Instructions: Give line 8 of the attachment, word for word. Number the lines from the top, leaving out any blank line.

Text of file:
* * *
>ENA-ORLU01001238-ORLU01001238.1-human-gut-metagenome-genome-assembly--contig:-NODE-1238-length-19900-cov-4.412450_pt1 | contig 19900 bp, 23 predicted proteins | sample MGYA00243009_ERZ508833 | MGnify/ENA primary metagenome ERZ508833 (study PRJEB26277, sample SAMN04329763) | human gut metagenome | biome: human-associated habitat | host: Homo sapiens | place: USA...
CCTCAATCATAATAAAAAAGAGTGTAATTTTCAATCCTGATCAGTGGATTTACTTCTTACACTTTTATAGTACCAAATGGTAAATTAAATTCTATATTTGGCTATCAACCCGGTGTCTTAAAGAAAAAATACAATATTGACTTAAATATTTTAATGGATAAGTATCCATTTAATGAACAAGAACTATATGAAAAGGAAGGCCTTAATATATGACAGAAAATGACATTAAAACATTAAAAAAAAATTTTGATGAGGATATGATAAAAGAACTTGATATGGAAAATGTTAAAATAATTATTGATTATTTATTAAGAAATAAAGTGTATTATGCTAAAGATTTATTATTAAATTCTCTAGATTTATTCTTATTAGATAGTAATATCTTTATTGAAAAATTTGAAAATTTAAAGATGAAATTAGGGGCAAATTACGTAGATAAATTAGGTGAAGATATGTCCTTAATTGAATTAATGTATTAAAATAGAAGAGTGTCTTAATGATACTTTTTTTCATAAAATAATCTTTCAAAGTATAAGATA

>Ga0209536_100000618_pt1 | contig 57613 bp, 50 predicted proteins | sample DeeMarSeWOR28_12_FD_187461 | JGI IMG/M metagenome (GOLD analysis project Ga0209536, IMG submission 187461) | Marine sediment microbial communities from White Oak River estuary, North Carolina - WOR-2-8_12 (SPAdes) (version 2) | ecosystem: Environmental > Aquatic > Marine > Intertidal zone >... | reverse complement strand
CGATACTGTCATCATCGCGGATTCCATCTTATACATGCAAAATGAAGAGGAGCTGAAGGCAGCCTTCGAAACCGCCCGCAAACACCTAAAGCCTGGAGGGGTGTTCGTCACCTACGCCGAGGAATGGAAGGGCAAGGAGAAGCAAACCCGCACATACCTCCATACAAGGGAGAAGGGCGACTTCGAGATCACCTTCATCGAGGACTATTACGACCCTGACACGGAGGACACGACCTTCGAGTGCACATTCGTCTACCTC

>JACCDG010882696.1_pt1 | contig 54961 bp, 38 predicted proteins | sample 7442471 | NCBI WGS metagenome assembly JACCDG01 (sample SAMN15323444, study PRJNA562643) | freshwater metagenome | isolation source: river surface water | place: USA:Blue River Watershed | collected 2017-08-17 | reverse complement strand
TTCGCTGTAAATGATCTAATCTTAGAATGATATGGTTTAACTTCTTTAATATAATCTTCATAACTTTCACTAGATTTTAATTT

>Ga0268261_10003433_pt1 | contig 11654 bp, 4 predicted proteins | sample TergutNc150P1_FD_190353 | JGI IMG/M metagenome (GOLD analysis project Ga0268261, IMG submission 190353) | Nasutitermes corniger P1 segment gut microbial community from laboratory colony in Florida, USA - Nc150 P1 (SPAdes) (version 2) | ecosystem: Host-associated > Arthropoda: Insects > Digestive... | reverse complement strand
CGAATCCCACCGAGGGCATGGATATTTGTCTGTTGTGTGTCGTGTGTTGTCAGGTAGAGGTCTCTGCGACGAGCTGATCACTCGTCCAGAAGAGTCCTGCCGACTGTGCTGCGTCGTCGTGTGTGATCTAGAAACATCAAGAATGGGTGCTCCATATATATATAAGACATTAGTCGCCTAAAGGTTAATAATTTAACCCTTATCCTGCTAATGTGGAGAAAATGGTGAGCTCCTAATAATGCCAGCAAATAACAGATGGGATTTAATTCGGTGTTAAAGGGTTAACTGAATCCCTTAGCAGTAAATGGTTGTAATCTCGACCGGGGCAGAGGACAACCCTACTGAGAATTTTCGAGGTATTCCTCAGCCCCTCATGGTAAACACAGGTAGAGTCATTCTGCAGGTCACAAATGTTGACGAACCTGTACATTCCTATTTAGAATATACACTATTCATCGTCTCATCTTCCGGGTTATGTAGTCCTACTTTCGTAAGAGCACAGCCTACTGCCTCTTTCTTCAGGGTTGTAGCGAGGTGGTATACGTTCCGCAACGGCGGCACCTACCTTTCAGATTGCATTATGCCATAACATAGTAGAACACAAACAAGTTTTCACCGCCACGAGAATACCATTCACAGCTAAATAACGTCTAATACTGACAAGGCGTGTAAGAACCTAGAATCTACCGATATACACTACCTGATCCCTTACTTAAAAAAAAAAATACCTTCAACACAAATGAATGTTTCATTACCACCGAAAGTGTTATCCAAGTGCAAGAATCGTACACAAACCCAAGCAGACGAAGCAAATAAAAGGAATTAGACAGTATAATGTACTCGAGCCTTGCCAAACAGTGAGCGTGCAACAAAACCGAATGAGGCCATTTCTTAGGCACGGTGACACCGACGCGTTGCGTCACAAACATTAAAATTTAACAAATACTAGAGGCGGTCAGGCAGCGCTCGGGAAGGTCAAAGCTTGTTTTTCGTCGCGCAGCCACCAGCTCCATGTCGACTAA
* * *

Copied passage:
CGAATCCCACCGAGGGCATGGATATTTGTCTGTTGTGTGTCGTGTGTTGTCAGGTAGAGGTCTCTGCGACGAGCTGATCACTCGTCCAGAAGAGTCCTGCCGACTGTGCTGCGTCGTCGTGTGTGATCTAGAAACATCAAGAATGGGTGCTCCATATATATATAAGACATTAGTCGCCTAAAGGTTAATAATTTAACCCTTATCCTGCTAATGTGGAGAAAATGGTGAGCTCCTAATAATGCCAGCAAATAACAGATGGGATTTAATTCGGTGTTAAAGGGTTAACTGAATCCCTTAGCAGTAAATGGTTGTAATCTCGACCGGGGCAGAGGACAACCCTACTGAGAATTTTCGAGGTATTCCTCAGCCCCTCATGGTAAACACAGGTAGAGTCATTCTGCAGGTCACAAATGTTGACGAACCTGTACATTCCTATTTAGAATATACACTATTCATCGTCTCATCTTCCGGGTTATGTAGTCCTACTTTCGTAAGAGCACAGCCTACTGCCTCTTTCTTCAGGGTTGTAGCGAGGTGGTATACGTTCCGCAACGGCGGCACCTACCTTTCAGATTGCATTATGCCATAACATAGTAGAACACAAACAAGTTTTCACCGCCACGAGAATACCATTCACAGCTAAATAACGTCTAATACTGACAAGGCGTGTAAGAACCTAGAATCTACCGATATACACTACCTGATCCCTTACTTAAAAAAAAAAATACCTTCAACACAAATGAATGTTTCATTACCACCGAAAGTGTTATCCAAGTGCAAGAATCGTACACAAACCCAAGCAGACGAAGCAAATAAAAGGAATTAGACAGTATAATGTACTCGAGCCTTGCCAAACAGTGAGCGTGCAACAAAACCGAATGAGGCCATTTCTTAGGCACGGTGACACCGACGCGTTGCGTCACAAACATTAAAATTTAACAAATACTAGAGGCGGTCAGGCAGCGCTCGGGAAGGTCAAAGCTTGTTTTTCGTCGCGCAGCCACCAGCTCCATGTCGACTAA